Dear Dr. Roach: In a recent column on the measles vaccine, you wrote: “Older people may lose immunity, and some people born between 1963 and 1967 may have received an inactive vaccine.” Wait, what?! How do we know if we were not properly vaccinated, and what should we do about it? — L.T.
Answer: There were two types of measles vaccines available between 1963 and 1967. One type was a live, attenuated vaccine, and there were three strains given: the Schwarz, Edmonston B and Moraten strains. If given on or after the 1st birthday, these strains continue to provide lifelong immunity.
A second, killed vaccine was available only during those years, and was frequently given as a series of two or three injections. People who received the killed vaccine are at risk for developing a condition called atypical measles (an immune-mediated disease with high fevers, rash, and frequent lung symptoms) if they are exposed to a person with measles.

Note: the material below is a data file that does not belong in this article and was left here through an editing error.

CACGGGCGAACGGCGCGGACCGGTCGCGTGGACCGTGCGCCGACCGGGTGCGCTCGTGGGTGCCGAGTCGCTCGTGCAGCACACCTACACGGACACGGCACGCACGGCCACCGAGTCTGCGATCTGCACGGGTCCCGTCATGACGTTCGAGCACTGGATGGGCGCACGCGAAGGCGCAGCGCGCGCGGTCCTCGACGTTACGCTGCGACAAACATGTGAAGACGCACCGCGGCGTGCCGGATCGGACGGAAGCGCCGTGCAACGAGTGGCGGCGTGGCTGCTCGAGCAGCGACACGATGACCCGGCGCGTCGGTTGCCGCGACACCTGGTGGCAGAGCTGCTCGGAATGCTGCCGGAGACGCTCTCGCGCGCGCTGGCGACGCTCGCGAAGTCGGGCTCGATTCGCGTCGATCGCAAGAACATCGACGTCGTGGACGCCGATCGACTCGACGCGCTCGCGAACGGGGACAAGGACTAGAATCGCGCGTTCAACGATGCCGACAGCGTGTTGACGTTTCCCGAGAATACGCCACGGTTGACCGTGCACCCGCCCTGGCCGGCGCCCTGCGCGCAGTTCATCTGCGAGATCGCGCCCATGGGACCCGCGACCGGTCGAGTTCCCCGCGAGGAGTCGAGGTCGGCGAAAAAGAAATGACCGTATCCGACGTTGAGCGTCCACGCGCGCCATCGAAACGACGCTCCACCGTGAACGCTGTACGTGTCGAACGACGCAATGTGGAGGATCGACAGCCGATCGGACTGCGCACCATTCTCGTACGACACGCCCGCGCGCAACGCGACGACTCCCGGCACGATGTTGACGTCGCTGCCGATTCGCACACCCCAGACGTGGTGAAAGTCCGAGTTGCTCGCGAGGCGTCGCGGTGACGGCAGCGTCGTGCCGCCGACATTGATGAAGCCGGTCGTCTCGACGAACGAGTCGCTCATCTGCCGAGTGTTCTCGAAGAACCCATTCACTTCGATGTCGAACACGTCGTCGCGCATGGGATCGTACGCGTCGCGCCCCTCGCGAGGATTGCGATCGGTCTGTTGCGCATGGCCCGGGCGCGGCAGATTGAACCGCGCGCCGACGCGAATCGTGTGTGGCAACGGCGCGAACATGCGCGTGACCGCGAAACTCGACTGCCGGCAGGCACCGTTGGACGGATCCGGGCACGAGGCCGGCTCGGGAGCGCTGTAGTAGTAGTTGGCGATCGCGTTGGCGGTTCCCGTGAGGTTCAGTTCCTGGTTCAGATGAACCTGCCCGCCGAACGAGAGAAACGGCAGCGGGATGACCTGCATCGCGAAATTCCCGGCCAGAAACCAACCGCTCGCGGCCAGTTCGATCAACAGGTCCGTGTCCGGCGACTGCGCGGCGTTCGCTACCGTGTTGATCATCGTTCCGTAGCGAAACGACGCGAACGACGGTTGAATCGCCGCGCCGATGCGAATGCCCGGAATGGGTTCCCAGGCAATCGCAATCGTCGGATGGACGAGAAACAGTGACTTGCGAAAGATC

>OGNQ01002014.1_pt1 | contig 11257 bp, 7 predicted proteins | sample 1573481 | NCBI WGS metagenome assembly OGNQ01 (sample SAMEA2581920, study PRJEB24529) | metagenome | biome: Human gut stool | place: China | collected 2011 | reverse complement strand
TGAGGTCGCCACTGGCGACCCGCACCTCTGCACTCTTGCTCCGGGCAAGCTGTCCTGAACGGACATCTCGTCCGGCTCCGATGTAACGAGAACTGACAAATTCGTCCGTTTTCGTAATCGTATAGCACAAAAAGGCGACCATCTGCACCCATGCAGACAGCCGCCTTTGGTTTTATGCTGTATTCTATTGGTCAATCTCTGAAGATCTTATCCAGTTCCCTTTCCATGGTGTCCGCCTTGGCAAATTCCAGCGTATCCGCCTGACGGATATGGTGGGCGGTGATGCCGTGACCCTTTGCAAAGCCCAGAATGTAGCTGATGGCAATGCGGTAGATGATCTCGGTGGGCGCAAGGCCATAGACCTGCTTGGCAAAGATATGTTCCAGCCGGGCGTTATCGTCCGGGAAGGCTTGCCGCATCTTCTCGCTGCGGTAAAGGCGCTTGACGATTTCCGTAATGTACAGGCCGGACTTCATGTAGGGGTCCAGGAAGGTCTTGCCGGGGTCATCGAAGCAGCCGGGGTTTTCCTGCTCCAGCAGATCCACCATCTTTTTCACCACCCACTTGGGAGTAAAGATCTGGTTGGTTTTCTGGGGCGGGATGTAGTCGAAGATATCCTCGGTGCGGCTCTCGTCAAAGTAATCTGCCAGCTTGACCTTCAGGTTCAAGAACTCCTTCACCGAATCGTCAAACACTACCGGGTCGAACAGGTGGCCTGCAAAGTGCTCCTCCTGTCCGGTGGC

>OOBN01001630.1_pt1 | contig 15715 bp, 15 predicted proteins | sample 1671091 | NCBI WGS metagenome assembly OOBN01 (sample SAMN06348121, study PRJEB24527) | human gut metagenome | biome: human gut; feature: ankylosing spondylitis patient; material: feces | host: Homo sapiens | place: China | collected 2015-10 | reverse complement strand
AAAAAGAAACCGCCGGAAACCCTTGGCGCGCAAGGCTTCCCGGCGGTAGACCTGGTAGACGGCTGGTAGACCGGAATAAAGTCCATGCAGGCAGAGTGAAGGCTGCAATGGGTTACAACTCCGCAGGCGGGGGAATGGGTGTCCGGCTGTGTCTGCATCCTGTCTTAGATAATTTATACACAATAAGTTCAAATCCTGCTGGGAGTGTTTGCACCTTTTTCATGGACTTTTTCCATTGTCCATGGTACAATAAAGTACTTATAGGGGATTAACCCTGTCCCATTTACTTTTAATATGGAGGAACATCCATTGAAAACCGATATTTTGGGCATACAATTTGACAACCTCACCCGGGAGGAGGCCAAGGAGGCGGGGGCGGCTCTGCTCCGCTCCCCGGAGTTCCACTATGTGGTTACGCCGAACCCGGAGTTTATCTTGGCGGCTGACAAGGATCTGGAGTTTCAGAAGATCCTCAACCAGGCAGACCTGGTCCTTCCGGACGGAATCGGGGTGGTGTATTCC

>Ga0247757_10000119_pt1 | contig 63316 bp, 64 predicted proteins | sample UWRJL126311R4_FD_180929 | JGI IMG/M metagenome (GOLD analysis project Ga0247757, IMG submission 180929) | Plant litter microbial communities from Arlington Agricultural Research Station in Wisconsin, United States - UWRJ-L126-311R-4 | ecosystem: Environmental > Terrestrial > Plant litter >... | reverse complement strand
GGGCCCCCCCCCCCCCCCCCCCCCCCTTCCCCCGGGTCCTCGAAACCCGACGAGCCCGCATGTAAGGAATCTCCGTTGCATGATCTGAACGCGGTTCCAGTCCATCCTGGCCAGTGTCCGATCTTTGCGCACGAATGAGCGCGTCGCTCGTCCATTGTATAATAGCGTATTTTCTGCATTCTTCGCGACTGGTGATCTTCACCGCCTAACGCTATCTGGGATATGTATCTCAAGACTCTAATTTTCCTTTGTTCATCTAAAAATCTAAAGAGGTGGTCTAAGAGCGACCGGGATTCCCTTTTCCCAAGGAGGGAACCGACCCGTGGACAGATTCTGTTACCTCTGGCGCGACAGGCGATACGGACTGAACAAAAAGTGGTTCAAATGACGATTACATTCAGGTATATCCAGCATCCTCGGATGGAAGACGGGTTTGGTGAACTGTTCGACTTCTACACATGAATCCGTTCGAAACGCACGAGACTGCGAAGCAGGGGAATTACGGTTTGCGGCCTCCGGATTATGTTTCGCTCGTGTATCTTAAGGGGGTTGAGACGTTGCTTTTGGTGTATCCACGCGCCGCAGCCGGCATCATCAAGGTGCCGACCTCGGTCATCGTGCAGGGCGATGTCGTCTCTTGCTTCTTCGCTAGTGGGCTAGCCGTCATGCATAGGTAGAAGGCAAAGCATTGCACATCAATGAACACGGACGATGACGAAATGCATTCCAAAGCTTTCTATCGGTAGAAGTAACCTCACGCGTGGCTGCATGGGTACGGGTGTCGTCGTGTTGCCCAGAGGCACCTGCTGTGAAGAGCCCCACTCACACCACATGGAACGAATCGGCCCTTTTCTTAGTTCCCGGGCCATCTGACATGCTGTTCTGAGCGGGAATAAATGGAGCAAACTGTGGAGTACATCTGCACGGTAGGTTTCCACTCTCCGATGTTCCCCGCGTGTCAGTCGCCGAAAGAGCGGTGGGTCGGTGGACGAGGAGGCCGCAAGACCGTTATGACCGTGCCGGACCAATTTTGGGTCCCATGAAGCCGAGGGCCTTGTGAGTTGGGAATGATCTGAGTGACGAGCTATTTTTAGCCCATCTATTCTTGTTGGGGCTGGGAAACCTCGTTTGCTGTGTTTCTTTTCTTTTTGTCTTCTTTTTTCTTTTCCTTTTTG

If you have your original vaccination record, it should say what type of vaccine you received. If it doesn’t, or if you received killed vaccine, you should consider yourself inadequately vaccinated. High antibody titers by blood testing is not sufficient.
Not everybody who is inadequately vaccinated needs to run out and get the vaccine. However, people planning international travel (there are several areas of measles outbreaks in Europe) or people who are in an area of the United States with measles outbreaks (New York and New Jersey had outbreaks in 2018) and at high risk for exposure (including first responders) should be revaccinated with two doses of MMR vaccine (there is no single-dose measles vaccine).